This practice was done only before a specific incident, inAug 1944, IIRC, when a single T-34-85 destroyed 3 TigerII's. They all blew up after perforations of the turret, which caused the ready=made ammunition to explode.
Thanks for jogging my memory; I had quite forgotten about that incident. In any event, the ammunition in the turret overhang was not easily accessed by the loader and it was not uncommon even before the incident to which you allude, for at least the right hand rack to be left empty.

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Re: Tiger tank analysis

Post by lwd » Tue Jul 12, 2011 1:35 am

alecsandros wrote:
lwd wrote:
That means that as a minimum it would have taken the Tiger over 1.5 minutes to destroy all 10 KVs and that's if every round hit. Since they were in a "formation" that implies plenty of time for the KVs to return fire. Certainly possible but I suspect that they achieved a significantly higher rate of fire than the above. Unfortunatly I've no idea where to find any good references on it, but I would have no problem believing it could get up in the 6-10 rpm range especially cosidering Tigers tended to go to elite crews.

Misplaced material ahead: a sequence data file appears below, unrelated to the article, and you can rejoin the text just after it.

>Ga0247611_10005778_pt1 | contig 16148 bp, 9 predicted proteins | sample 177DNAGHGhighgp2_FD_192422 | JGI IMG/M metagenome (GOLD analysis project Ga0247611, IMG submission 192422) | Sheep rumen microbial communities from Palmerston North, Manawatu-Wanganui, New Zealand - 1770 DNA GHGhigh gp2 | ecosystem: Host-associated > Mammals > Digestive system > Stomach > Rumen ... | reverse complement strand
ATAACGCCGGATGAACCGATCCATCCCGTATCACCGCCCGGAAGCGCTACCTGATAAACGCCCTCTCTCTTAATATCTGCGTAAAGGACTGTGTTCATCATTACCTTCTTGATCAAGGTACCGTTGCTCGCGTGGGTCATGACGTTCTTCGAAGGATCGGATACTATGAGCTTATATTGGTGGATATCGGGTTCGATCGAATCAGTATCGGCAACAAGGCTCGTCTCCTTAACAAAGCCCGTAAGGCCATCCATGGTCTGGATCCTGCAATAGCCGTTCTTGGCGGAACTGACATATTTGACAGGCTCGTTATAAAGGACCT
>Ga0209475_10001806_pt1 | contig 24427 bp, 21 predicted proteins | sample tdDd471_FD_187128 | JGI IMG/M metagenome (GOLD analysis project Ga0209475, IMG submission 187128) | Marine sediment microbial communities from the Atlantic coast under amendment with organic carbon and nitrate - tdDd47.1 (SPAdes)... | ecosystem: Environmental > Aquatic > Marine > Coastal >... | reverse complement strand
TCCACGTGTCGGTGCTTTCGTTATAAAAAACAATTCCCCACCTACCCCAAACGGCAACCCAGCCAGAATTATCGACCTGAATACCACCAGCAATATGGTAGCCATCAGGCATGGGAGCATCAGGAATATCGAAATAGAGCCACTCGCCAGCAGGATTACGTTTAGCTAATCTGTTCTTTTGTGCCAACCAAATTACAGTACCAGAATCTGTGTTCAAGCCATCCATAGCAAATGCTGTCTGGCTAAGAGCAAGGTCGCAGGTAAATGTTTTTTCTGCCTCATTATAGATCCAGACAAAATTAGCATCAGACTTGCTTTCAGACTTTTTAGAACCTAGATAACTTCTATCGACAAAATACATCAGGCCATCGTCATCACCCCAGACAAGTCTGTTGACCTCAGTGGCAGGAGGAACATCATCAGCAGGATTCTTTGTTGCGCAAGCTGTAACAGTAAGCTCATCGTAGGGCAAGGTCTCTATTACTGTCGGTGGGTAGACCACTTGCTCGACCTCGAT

These are all speculations ! Unless you have a source showing that particular rpm consistently achieved in combat, it's all fantasy.
No they are not all fantasy or even speculations. If they are firing at the rate of 6 rpm which was the upper rate you listed it's going to take them just over a minute and a half to fire 10 rounds so unless you are suggesting double kills then you are talking at a minimum that long to destroy 10 opponents. Any misses add more as would the lower rate of fire you suggested. Especially when they had turret rounds one would expect a higher rate of fire to be achieved.